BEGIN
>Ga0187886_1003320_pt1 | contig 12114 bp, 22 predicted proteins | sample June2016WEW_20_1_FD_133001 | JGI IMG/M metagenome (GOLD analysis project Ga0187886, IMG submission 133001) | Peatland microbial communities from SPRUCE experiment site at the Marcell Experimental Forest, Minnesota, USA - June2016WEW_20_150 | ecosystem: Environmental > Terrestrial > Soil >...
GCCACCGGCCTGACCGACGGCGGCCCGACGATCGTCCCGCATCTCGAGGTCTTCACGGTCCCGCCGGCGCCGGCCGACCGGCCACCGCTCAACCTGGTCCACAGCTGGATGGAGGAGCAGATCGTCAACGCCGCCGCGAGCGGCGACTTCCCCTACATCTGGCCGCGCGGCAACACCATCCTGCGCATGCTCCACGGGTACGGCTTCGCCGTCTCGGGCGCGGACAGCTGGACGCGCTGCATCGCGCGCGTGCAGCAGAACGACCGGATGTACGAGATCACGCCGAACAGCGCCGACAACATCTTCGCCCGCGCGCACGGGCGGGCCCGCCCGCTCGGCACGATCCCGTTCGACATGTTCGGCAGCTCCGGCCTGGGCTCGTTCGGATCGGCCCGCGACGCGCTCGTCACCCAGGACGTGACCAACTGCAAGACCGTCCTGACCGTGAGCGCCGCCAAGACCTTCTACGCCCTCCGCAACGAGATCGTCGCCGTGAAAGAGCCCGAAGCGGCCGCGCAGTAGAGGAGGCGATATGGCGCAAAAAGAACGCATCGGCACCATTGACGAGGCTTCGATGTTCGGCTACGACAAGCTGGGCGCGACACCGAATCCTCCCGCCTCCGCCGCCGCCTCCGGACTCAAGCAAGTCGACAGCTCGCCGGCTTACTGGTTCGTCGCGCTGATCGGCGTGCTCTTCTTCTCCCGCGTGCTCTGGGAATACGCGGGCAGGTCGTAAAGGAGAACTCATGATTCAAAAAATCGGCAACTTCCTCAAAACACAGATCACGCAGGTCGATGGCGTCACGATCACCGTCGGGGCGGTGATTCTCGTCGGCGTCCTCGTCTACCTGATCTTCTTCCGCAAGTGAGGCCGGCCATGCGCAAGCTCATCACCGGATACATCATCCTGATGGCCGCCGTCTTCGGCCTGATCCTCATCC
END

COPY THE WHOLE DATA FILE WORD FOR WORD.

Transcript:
>Ga0187886_1003320_pt1 | contig 12114 bp, 22 predicted proteins | sample June2016WEW_20_1_FD_133001 | JGI IMG/M metagenome (GOLD analysis project Ga0187886, IMG submission 133001) | Peatland microbial communities from SPRUCE experiment site at the Marcell Experimental Forest, Minnesota, USA - June2016WEW_20_150 | ecosystem: Environmental > Terrestrial > Soil >...
GCCACCGGCCTGACCGACGGCGGCCCGACGATCGTCCCGCATCTCGAGGTCTTCACGGTCCCGCCGGCGCCGGCCGACCGGCCACCGCTCAACCTGGTCCACAGCTGGATGGAGGAGCAGATCGTCAACGCCGCCGCGAGCGGCGACTTCCCCTACATCTGGCCGCGCGGCAACACCATCCTGCGCATGCTCCACGGGTACGGCTTCGCCGTCTCGGGCGCGGACAGCTGGACGCGCTGCATCGCGCGCGTGCAGCAGAACGACCGGATGTACGAGATCACGCCGAACAGCGCCGACAACATCTTCGCCCGCGCGCACGGGCGGGCCCGCCCGCTCGGCACGATCCCGTTCGACATGTTCGGCAGCTCCGGCCTGGGCTCGTTCGGATCGGCCCGCGACGCGCTCGTCACCCAGGACGTGACCAACTGCAAGACCGTCCTGACCGTGAGCGCCGCCAAGACCTTCTACGCCCTCCGCAACGAGATCGTCGCCGTGAAAGAGCCCGAAGCGGCCGCGCAGTAGAGGAGGCGATATGGCGCAAAAAGAACGCATCGGCACCATTGACGAGGCTTCGATGTTCGGCTACGACAAGCTGGGCGCGACACCGAATCCTCCCGCCTCCGCCGCCGCCTCCGGACTCAAGCAAGTCGACAGCTCGCCGGCTTACTGGTTCGTCGCGCTGATCGGCGTGCTCTTCTTCTCCCGCGTGCTCTGGGAATACGCGGGCAGGTCGTAAAGGAGAACTCATGATTCAAAAAATCGGCAACTTCCTCAAAACACAGATCACGCAGGTCGATGGCGTCACGATCACCGTCGGGGCGGTGATTCTCGTCGGCGTCCTCGTCTACCTGATCTTCTTCCGCAAGTGAGGCCGGCCATGCGCAAGCTCATCACCGGATACATCATCCTGATGGCCGCCGTCTTCGGCCTGATCCTCATCC